Gang and Task Systems.

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  • Topic: Slavery, Gilder Lehrman Institute of American History, Plantation
  • Pages : 1 (403 words )
  • Download(s) : 731
  • Published : October 4, 2012
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Alice Strobele
U.S. History
September 27, 2012
Ms. Young

Task Slavery system vs. Gang Slavery System
The Task System was a system where slaves had less supervision and more free time. The Gang system was where the slaves had more supervision and less free time. Which was harsher? The Task system was one of the plantations out of two who used slaves. Slaves were assigned several specific tasks within a day. When task were completed the slaves had time to themselves to do whatever they pleased within limits. The benefits of this system for slaves were more free time and included less supervision. If you worked under the Task system, you worked in rice and cotton plantations, or in skilled labor positions. The rice plantation was the most common. Plantations plots measured around 105 square feet, or a quarter acre.The amount of work timed was based on how fast they finished the tasks they were given by their owner but there job had to be done that day. They had one to three tasks to finish a day. In the Gang systems was the second plantation that used slaves. Slaves worked in unison, led by one or two strict white supervisors or black drivers from sunup to sundown. The Gang system was more efficient and harsh. Slaves continuously worked throughout the entire day and only finished when the owner said. Slaves worked in tobacco, sugar, or cotton plantations. Strict supervision meant slaves had less free time. In Conclusion, Slaves who worked on the Gang system plantations that were harsher then slaves who worked on Task system plantation. They continuously worked them throughout the entire day until they were finished. In Task systems they only had one to three tasks to finish by the end of the day.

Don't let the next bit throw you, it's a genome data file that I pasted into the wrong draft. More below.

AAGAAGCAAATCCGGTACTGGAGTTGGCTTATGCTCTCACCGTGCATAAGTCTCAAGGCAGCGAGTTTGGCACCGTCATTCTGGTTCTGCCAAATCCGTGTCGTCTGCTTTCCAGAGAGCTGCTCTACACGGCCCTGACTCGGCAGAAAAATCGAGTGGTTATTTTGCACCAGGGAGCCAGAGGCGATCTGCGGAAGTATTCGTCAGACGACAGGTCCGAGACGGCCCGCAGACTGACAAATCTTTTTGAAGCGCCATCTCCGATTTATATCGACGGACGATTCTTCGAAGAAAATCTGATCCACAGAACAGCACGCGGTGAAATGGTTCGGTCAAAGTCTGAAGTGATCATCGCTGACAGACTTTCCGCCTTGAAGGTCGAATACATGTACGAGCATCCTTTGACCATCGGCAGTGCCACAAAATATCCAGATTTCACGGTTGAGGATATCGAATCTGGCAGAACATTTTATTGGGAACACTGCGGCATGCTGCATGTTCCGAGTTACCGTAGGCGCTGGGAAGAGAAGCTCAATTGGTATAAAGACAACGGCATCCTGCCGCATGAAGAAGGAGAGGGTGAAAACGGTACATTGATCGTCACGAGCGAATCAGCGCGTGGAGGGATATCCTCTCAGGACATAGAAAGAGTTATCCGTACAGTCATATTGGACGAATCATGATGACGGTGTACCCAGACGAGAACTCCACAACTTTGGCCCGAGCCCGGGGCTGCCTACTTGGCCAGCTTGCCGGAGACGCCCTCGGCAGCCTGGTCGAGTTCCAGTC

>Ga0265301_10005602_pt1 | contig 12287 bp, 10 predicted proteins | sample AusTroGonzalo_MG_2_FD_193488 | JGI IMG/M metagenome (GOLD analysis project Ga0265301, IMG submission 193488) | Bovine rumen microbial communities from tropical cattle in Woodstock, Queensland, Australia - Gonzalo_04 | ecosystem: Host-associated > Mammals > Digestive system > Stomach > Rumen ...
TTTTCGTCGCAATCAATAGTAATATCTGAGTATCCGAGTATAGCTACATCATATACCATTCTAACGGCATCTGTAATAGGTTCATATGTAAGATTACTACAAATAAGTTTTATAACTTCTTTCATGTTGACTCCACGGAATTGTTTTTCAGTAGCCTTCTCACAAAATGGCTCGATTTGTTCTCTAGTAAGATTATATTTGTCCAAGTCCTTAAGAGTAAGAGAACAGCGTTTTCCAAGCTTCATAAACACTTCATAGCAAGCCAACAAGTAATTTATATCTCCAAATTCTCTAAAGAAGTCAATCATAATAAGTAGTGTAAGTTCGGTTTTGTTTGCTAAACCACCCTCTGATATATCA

Works Cited
* Gilder, Richard, and Lewis E. Lehrman. "Task System." The Gilder Lehrman Institute of American History. N.p. Web. 27 Sept. 2012. <>. * Gilder,...
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